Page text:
AUGUSTA, Ga. (WJBF) — Before a COVID-19 vaccine was released, a team at the Medical College of Georgia (MCG) set off to learn if patients could reduce the severity of their illness if they were infected. They began looking at the nose, which is one of the main areas the virus enters the body.
“For the virus to get into the system, it had to hook onto something called an ACE2 receptor,” Dr. Amy Baxter, a Clinical Associate Professor of Emergency Medicine at MCG, explains. “It was taking so long, and it was clear that if you just reduced the amount of virus that was able to get on, you could decrease the severity of illness. In emergency medicine, one of the things we do is irrigate away bacteria and viruses. If you get a laceration or cut, you flush it out with normal saline. This has been done for sinus infections for years.”
MCG began a study with 75 participants, aged 55 and older. Within 24 hours of being diagnosed with COVID-19, each participant began using pressurized nasal irrigation to clean their sinuses. Researchers hypothesized that by cleaning sinuses twice a day, the virus would have less of a chance to infect the body as it would be washed out.
“We figured if you flush the virus out of the nose before it has the chance to invade, then it would also decrease the amount of viral load, and make you more likely to have a mild case or no disease at all.”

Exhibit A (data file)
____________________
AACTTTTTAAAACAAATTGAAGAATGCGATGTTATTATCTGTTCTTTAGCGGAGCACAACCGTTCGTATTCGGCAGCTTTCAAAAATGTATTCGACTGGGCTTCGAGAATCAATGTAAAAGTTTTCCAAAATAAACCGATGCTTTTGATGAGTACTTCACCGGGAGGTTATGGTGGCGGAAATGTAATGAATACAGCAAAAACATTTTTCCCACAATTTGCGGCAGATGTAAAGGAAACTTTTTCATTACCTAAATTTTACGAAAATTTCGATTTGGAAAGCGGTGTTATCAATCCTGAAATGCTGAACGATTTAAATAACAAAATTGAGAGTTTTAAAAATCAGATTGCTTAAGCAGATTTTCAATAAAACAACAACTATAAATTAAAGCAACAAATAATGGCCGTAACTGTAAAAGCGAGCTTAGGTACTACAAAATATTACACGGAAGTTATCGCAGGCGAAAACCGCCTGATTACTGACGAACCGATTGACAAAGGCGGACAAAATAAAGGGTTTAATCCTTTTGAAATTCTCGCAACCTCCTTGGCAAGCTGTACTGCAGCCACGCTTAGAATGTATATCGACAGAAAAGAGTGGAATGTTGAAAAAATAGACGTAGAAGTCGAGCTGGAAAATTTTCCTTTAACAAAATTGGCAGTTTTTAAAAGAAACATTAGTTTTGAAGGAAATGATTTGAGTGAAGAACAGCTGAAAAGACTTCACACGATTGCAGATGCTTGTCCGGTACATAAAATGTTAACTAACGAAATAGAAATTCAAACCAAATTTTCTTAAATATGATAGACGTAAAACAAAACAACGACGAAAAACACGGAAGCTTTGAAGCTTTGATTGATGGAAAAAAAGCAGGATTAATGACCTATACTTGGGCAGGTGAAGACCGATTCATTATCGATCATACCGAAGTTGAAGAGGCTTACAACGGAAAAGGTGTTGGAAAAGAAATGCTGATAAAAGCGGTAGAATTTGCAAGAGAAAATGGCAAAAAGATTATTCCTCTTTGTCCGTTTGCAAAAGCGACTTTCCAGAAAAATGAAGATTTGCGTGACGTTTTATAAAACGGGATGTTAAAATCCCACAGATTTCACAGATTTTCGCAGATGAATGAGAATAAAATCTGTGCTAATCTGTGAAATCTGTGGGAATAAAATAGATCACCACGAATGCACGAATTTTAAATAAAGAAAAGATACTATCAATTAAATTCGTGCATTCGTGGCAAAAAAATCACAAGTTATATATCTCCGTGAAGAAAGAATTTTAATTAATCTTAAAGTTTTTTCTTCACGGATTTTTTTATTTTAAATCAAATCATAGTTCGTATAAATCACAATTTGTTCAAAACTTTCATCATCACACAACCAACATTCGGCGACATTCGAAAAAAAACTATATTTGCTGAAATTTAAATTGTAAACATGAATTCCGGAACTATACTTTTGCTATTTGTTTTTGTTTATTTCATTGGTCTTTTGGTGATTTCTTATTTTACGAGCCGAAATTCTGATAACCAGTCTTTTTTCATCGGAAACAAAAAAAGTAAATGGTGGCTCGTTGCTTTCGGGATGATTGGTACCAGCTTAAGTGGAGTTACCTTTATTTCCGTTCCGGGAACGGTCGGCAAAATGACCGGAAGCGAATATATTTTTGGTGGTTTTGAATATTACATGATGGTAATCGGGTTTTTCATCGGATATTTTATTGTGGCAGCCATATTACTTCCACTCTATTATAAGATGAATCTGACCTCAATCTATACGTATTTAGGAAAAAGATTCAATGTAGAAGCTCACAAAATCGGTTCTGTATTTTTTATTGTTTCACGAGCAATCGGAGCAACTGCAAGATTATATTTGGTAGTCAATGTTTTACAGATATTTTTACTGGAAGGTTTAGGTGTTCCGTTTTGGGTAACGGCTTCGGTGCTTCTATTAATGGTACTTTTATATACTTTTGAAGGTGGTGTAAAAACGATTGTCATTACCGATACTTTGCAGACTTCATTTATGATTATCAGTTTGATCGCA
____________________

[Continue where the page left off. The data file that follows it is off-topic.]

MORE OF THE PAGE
Participants used either a pressurized spray bottle or navage to clean their sinuses. Out of the 79 participants, only one was hospitalized.
“People were eight times less likely to be hospitalized if they started using nasal irrigation immediately after testing positive.”
Dr. Amy Baxter notes that as people age, their sinuses get larger. She says this may be one indicator explaining why older individuals are more likely to develop severe cases of COVID-19.
“If you look at an adult’s sinuses, which is where the irrigation is, they’re huge. But, children don’t even have fully developed sinuses yet. We hypothesized that one of the reasons that older people are more impacted by COVID was because there is simply more area in the sinuses for the virus to land on and then infiltrate.”
The study was conducted between September and December 2020 — a time when the original strain of the virus (B.1.1.7) was dominant. Baxter says the original strain did not attach well to ACE2 receptors, allowing it to be flushed out during this study. However, the Delta variant, which had not arisen at the time of the study, is much stronger.
“It is very likely this [nasal irrigation] is still going to be helpful but less helpful for Delta than it was for the B.1.1.7.”
However, Baxter still suggests people irrigate their nasal passageways if they become infected.
“The impact of keeping the defenses in the nose hydrated makes absolute sense.”
Read the full study here.